PHOTO CREDIT: TheLifeFiles
Gwyneth Paltrow is not a racist. But she can’t call me a “nigga.”
A few days ago, fresh off a monumental celebration, the Oscar-winning actress tweeted a picture of The-Dream and Jay-Z’s cousins TyTy and BeeHigh. Under it, the caption read: “N*ggas In Paris, for real.”
What followed was a contained outrage from many African-Americans feeling slighted by the joke and demanding an apology. There was no apology. Instead, Paltrow defended her use of the phrase by tweeting, “Hold up. It’s the title of the song!”
Paltrow is correct in that the name of the song is “Niggas In Paris,” titled to represent the unfathomable journey these two Black men have made from their humble beginnings in Brooklyn and Chicago to the lavish life they’ve earned for themselves. “Niggas in Paris” is an homage to being self-made. “If you escaped what I escaped, you’d be in Paris getting fucked up to”
While it’s uncomfortable to see non-Black people say the uncensored title, it’s the name of the song. But that is not what Paltrow did. The use of the phrase “for real” changed the game.
Russell Simmons lackadaisically defended Paltrow, blogging that Paltrow was just in Paris having fun with her friends. No harm. No foul. However, he never addressed the actual offense, which wasn’t saying the song title. It was applying it. Jay and Kanye labeled themselves “Niggas” because that is their right to do. Gwyneth publicly labeled three Black men “niggas,” which was uncomfortable to watch.
Less than twenty-four hours later, The-Dream debuted his new single, “Dope Bitch.” In homage to his lady, Terius sings, “and I mean no disrespect by this line, I got a dope bitch.”
This time discomfort came from several women taking issue with The-Dream’s use of the word “bitch.”
We could resurrect the ongoing debate over the use of the words “nigga” and “bitch,” but that’s not the point being made here. What I found most interesting about the digital ground-swell that followed both issues was the opposition to those annoyed.
In defense of The-Dream’s new song, several referenced the song “That’s My Bitch” in which Jay-Z closes his verse by referring to his wife Beyoncé as his bitch. That’s fact. It’s undeniable. It happened. But what does that have to do with the rest of us?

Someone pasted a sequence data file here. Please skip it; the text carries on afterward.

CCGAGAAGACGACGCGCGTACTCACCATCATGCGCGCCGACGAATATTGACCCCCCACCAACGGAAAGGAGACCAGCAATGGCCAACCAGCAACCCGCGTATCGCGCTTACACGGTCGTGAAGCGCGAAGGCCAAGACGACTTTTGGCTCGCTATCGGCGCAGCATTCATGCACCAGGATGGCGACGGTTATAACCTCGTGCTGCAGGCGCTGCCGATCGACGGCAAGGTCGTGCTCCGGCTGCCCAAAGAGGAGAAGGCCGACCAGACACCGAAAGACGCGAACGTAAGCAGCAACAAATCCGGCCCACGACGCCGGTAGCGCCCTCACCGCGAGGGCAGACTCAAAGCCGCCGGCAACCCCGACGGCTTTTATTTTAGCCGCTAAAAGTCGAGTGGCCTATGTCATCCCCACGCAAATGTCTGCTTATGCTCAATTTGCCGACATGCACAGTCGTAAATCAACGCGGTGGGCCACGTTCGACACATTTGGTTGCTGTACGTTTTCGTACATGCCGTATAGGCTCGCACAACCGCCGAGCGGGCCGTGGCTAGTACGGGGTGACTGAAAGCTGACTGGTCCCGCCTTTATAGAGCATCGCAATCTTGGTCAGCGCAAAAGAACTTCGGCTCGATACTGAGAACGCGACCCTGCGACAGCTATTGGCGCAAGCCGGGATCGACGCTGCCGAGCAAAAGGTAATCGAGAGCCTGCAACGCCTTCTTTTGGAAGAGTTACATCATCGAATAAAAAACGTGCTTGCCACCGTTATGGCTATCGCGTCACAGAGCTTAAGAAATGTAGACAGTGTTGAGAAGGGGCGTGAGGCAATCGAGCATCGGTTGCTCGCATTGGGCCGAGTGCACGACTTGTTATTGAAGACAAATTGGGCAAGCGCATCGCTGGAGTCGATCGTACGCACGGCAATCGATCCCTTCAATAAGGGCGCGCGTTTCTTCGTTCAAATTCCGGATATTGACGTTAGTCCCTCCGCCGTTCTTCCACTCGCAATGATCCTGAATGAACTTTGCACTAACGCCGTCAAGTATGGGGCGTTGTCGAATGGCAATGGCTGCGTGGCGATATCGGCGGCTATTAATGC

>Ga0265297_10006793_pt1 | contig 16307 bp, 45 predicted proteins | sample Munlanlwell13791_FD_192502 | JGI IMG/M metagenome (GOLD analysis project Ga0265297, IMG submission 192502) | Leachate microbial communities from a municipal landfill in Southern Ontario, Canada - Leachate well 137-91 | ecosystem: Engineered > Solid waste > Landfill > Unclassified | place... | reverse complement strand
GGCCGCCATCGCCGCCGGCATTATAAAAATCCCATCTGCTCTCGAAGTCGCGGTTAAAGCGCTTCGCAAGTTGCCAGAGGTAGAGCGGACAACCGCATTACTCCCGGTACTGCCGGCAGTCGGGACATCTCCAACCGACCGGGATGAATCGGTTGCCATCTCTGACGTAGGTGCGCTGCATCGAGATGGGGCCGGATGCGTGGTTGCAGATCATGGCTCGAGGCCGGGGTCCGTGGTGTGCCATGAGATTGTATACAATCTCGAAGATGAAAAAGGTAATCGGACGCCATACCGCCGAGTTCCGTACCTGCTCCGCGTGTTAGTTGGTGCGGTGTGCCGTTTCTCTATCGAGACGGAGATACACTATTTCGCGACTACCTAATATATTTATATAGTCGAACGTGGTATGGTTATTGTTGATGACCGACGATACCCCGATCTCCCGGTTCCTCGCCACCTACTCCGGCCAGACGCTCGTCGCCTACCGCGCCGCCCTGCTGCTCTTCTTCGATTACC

It is immature to try to bully someone into agreeing with your point of view by invalidating their feelings. It is irresponsible of people who are not minorities to tell minorities that it’s no big deal if they use the n-word or for a man to tell a woman she’s overreacting because she doesn’t want to be called a bitch.
Yes, we give words power. But how those words are received–and more importantly–the choice to receive them belongs to us individually. That is what the fight was for, not to eradicate the words but to create a space where we are allowed to determine who we are, for ourselves.
In 2009 there was an interesting exchange between Jay-Z and Oprah when he made his debut on her show. Oprah–a very vocal opponent to hip-hop lyrics–took Jay-Z to task over the use of the n-word. Winfrey, more than a decade older than Jay, had lived through the era where that word was hurtful. Jay-Z came from a time and place where the word had been reclaimed and re-purposed, and now it was his to use as he saw fit. They were both right. And we watched them battle it out, finally agreeing to move forward respecting each other’s right to disagree but allowing the other to feel the way they chose.
Social networking gives everyone an opportunity to weigh in on just about everything, but the right to give your opinion shouldn’t be mistaken with audacity to snub someone else’s. It’s not your job to tell me what should bother me, just as it’s not my place to truly tell you what words you can or cannot use. However, if we are to interact with one another peacefully, an understanding should be in place on what’s said and what each other is to be called. And if you can’t respect that, your whole perspective is wack.
–Jas Fly (@JasFly)